Book Image

Clojure Programming Cookbook

Book Image

Clojure Programming Cookbook

Overview of this book

When it comes to learning and using a new language you need an effective guide to be by your side when things get rough. For Clojure developers, these recipes have everything you need to take on everything this language offers. This book is divided into three high impact sections. The first section gives you an introduction to live programming and best practices. We show you how to interact with your connections by manipulating, transforming, and merging collections. You’ll learn how to work with macros, protocols, multi-methods, and transducers. We’ll also teach you how to work with languages such as Java, and Scala. The next section deals with intermediate-level content and enhances your Clojure skills, here we’ll teach you concurrency programming with Clojure for high performance. We will provide you with advanced best practices, tips on Clojure programming, and show you how to work with Clojure while developing applications. In the final section you will learn how to test, deploy and analyze websocket behavior when your app is deployed in the cloud. Finally, we will take you through DevOps. Developing with Clojure has never been easier with these recipes by your side!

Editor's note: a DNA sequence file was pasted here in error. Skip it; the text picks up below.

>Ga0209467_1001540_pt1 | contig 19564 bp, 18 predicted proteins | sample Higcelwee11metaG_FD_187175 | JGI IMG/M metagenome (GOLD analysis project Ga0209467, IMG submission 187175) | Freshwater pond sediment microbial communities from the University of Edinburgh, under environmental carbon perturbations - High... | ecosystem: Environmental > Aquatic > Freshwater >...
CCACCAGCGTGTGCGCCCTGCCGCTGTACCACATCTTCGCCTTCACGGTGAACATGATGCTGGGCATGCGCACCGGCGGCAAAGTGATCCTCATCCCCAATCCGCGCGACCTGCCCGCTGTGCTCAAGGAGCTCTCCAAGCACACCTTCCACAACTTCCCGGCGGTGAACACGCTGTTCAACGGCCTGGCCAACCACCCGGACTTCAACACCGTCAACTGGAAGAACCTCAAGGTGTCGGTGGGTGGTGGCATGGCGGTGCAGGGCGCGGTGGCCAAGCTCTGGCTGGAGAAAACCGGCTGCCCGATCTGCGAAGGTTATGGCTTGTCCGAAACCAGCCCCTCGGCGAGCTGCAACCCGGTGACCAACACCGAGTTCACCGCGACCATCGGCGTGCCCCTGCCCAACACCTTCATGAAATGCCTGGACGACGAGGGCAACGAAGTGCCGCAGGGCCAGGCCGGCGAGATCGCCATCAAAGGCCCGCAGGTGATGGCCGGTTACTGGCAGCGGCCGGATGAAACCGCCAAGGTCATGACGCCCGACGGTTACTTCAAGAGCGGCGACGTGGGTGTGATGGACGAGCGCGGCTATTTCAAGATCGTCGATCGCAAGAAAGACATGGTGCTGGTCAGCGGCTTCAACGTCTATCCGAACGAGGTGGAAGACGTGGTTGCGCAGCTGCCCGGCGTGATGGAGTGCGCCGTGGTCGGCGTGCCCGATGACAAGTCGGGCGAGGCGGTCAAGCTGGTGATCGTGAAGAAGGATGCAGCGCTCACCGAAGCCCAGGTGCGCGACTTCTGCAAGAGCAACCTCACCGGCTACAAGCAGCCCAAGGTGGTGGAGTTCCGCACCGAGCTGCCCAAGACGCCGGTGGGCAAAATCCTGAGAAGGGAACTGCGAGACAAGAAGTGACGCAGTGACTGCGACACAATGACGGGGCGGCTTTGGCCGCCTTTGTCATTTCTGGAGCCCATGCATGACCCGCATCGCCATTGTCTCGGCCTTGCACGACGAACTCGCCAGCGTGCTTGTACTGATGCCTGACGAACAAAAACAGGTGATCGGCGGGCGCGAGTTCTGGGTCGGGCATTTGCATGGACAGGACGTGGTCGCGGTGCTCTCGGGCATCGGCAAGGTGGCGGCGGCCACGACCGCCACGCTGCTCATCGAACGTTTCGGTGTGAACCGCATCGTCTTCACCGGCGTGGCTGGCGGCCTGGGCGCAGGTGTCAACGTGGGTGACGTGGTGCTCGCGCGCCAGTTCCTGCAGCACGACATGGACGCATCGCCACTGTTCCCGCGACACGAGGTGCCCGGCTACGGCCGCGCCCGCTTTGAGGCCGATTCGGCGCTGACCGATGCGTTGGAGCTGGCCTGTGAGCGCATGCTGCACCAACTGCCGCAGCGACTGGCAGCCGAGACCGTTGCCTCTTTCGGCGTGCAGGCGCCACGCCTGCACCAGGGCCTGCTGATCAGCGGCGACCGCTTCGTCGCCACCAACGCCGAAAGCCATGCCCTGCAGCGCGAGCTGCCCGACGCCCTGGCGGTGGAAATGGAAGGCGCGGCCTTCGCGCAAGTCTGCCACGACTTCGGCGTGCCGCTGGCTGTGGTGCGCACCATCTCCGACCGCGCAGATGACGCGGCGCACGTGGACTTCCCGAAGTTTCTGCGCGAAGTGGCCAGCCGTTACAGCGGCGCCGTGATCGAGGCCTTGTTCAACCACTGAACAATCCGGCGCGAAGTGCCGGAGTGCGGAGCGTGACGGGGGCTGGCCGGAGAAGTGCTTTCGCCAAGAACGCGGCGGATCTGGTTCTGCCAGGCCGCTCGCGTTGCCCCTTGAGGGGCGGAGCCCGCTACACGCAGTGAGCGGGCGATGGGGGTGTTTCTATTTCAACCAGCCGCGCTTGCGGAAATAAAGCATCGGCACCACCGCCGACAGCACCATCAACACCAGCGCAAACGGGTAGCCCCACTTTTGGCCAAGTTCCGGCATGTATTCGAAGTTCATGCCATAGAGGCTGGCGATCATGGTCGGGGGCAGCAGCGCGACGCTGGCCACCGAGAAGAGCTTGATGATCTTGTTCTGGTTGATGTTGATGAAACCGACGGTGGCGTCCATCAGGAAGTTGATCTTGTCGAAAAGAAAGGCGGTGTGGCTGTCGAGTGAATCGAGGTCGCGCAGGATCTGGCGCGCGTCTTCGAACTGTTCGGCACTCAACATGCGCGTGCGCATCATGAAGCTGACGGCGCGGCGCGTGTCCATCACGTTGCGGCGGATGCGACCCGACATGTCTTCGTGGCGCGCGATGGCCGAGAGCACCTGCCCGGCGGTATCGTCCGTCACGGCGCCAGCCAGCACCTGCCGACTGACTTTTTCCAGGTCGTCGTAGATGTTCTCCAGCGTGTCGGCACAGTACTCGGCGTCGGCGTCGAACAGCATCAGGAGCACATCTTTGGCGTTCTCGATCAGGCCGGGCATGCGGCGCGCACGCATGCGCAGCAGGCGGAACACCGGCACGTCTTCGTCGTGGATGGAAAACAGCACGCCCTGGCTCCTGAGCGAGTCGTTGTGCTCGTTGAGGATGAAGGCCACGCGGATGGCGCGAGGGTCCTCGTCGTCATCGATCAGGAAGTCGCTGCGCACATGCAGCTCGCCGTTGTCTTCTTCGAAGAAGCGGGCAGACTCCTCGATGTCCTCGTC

Table of Contents (16 chapters)
Clojure Programming Cookbook
About the Authors
About the Reviewer

Clojure collections and their basic functions

There are four collection types in Clojure:

  • Lists

  • Vectors

  • Maps

  • Sets

In this recipe, we will describe what these types are and some basic functions for them.

Getting ready

You only need REPL described in the recipe Repl up! in Chapter 1, Live Programming with Clojure, and no additional libraries. Start REPL so that you can review the sample code in this recipe.

How to do it...

We will learn collection types in Clojure including lists, vectors, maps, and sets. We will learn how to create them and use basic functions for them.


Lists are commonly used in Lisp. Clojure also supports the list data type. Lists are internally implemented as a linked list. To create a list, begin with quote (') and then enclose elements with (). If you want to create an empty list, use ' (), or (list):

'("A Study in Scarlet" 
"The Sign of the Four" 
"The Hound of the Baskervilles" 
"The Valley of Fear") 
;;=> ("A Study in Scarlet" "The Sign of the Four...